So before I get too involved in this blog, I thought I would take a second to introduce you to my pack-o-fur.
The first trouble-maker to enter my life is 6 year-old Farley, a Pembroke Welsh Corgi:
When I say that he's a butt-pain, I mean it in the nicest possible way. He's what I would call a "house-dog," meaning that beyond the silly pet tricks like dancing and closing doors, I haven't done any competition-style training with him. He knows what he needs to know to survive in the house, and other than that, his main function is to make us laugh.
|The Corgi puppet show (Farley, right, and his brother Oscar)|
Farley is very full of himself. Despite his size, he's unwilling to back down to anyone, and is willing to brave being stepped on or accidentally punted across the kitchen if it means that someone might actually drop some food (nickname: Speed Bump).
Fun Facts about Farley:
This dog can hear transmissions from space, and will alert us to said transmissions by waiting until everyone is quiet and concentrating on something to issue a pee-in-your pants style high-pitched bark/howl combo. He is unapologetic about this.
This is the gassiest dog you will ever meet. Please, if you visit us, do not give him a drop of milk or a nibble of broccoli. If you do, our eye lashes will be curling for hours afterwords.
He is an obsessive licker. We have figured out, though, that when he gives us intense tongue-baths, he is actually cleaning the spot where his head will soon be resting. Apparently, he thinks we humans are filthy animals.
Farley has an auto-immune disorder that nearly resulted in his euthanization at age 2. After trying every possible drug and treatment with no success, I put him on a raw diet that I had been researching, and he has been 100% ever since.
Funny Farley story: When Farley was young, I trained him to close car doors, after struggling with grocery bags and kicking the door shut myself and then tripping over the Corgi. I thought, "Why not teach the dog to do it?" Well, that came back to haunt me. During a trip to the pier on Cape Cod, I parked my car and opened the back door to let Farley out. The little darlin' tried to be helpful, and closed my car door...before I had gotten the keys out. It was more than a little embarrassing to tell the locksmith how my dog had locked my keys in the car.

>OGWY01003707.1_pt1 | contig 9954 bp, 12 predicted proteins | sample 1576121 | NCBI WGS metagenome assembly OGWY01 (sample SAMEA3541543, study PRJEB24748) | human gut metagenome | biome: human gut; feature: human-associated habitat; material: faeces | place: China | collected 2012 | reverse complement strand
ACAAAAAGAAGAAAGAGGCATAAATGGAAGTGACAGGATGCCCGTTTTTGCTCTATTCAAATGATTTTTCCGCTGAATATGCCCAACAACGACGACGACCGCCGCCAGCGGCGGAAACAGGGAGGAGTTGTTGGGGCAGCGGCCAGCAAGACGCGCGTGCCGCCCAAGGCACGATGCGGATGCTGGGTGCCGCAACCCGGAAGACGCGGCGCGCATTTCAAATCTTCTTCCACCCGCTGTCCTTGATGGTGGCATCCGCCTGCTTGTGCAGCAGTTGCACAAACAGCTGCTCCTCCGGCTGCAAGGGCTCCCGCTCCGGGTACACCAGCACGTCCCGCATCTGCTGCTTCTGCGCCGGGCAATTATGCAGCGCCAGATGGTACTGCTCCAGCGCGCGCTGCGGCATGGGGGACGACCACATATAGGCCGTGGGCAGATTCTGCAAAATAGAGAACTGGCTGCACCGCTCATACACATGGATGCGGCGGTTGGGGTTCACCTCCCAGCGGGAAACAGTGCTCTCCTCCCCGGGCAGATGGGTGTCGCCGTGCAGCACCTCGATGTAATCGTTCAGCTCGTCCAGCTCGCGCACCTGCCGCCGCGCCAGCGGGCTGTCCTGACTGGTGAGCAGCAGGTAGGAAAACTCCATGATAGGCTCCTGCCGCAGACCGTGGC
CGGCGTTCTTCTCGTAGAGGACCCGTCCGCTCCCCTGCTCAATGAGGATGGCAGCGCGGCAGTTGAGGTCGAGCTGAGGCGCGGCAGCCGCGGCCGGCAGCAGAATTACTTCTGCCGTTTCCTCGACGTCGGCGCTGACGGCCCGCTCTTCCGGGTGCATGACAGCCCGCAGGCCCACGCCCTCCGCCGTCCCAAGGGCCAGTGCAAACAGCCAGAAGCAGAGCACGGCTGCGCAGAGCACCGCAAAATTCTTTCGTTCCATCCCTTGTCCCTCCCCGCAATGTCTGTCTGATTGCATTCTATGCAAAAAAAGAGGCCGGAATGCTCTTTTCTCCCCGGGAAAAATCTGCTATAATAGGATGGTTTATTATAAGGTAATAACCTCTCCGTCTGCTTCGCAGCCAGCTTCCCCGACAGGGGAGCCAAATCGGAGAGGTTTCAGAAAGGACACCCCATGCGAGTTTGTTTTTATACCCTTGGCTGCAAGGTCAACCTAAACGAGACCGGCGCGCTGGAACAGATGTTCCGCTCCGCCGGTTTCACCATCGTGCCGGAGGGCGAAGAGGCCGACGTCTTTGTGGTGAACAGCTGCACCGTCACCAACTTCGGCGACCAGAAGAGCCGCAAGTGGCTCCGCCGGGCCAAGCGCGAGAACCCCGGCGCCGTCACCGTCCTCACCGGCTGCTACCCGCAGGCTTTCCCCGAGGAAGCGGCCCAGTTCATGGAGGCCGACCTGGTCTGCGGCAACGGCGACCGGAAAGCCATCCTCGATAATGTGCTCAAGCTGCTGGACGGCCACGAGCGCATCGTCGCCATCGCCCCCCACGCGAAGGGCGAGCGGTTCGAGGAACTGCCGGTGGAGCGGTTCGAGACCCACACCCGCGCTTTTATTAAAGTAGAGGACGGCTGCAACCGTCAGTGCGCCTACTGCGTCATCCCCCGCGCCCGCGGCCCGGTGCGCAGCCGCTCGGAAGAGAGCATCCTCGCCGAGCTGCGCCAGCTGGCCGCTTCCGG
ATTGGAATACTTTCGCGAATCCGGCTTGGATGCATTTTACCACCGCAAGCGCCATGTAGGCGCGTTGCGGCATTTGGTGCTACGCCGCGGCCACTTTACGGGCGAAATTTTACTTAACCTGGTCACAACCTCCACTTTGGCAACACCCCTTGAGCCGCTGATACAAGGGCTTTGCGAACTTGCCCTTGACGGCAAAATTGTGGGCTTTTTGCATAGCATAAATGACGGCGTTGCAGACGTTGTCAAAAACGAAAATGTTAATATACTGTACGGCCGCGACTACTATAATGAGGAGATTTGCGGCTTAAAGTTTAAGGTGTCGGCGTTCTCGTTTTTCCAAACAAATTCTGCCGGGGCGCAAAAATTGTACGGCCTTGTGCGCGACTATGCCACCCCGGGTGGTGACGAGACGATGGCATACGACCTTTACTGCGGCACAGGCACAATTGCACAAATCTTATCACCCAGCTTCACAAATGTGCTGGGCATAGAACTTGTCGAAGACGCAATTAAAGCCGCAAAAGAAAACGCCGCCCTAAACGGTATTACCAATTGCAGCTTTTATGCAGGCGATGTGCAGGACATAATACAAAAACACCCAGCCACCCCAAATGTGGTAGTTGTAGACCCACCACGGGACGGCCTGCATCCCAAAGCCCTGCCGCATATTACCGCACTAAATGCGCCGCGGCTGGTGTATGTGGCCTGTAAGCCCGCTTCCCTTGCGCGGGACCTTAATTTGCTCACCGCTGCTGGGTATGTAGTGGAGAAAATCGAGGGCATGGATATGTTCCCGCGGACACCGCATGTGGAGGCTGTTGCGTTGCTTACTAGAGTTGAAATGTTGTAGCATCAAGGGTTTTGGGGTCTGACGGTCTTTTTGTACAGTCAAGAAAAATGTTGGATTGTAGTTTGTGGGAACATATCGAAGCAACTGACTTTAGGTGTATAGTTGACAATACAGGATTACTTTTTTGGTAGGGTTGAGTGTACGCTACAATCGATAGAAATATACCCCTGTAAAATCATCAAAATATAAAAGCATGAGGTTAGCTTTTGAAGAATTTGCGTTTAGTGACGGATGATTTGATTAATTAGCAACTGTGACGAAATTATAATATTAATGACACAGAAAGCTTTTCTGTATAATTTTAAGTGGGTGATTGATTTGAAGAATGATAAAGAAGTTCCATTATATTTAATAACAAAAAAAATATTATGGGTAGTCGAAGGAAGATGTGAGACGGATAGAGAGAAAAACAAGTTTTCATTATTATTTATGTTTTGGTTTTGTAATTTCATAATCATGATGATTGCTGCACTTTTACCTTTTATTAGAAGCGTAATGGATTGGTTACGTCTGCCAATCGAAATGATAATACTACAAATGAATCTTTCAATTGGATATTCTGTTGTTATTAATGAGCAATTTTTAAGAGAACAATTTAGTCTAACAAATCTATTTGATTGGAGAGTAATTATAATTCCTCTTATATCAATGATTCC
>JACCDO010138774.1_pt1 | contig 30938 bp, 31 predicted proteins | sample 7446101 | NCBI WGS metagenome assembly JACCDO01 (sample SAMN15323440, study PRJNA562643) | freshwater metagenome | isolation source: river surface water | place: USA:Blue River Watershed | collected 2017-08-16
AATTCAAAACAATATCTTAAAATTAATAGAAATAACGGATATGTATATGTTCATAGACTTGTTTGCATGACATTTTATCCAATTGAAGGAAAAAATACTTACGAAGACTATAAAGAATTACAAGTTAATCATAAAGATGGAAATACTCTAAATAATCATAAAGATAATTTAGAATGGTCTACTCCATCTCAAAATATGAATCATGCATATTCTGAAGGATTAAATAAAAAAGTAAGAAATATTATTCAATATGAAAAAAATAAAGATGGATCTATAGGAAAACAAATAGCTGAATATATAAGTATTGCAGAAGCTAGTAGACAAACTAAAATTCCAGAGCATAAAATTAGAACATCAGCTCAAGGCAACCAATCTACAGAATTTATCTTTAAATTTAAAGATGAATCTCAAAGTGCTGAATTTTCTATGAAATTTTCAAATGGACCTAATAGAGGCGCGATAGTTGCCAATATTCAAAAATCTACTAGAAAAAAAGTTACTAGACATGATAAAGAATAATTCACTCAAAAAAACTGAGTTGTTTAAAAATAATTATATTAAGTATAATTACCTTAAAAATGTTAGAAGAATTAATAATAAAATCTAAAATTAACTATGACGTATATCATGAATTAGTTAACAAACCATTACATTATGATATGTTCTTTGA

Next in line comes my once-in-a-lifetime dog, Carbon vom Kraftwerk, a working-line German shepherd:
Carbon is now 5 years old, and has had Schutzhund training, narcotics training and Personal Protection training. I was offered a ridiculous amount of money to sell him to a Boston police department, but I declined. Naturally. This dog goes nowhere if it isn't with me.
Carbon has had formal training, yes. But what really impresses me about him are these two things:
1.) His ability to understand what I want with little indication from me. I can just look at him in a certain way, or I can speak in complete sentences (no need for a command or cue, even though he knows them). After over 19 years of working with dogs, he comes the closest to human intelligence in a dog that I have encountered. And I've met some smart, smart dogs.
Click HERE for a 30 second video of Carbon that is sure to make you smile.
I hate to give the impression that Carbon is perfect. Far from it. He's pushy, opinionated and often obnoxious. But he's perfect for me. There's a saying in dog training that you don't get the dog you want...you get the dog you need. In this case, I got both. I've learned far more from him than he's ever learned from me.
|Carbon's ball obsession has gotten him into hot water|
|At 18 months, with a sea shell that he inexplicably adopted.|
|Carbon at 8 weeks, my son at 6 years.|
|Schutzhund training in Texas with Rob Dunn|
|Fearless in his searching|
|More Schutzhund training. 18 months of age.|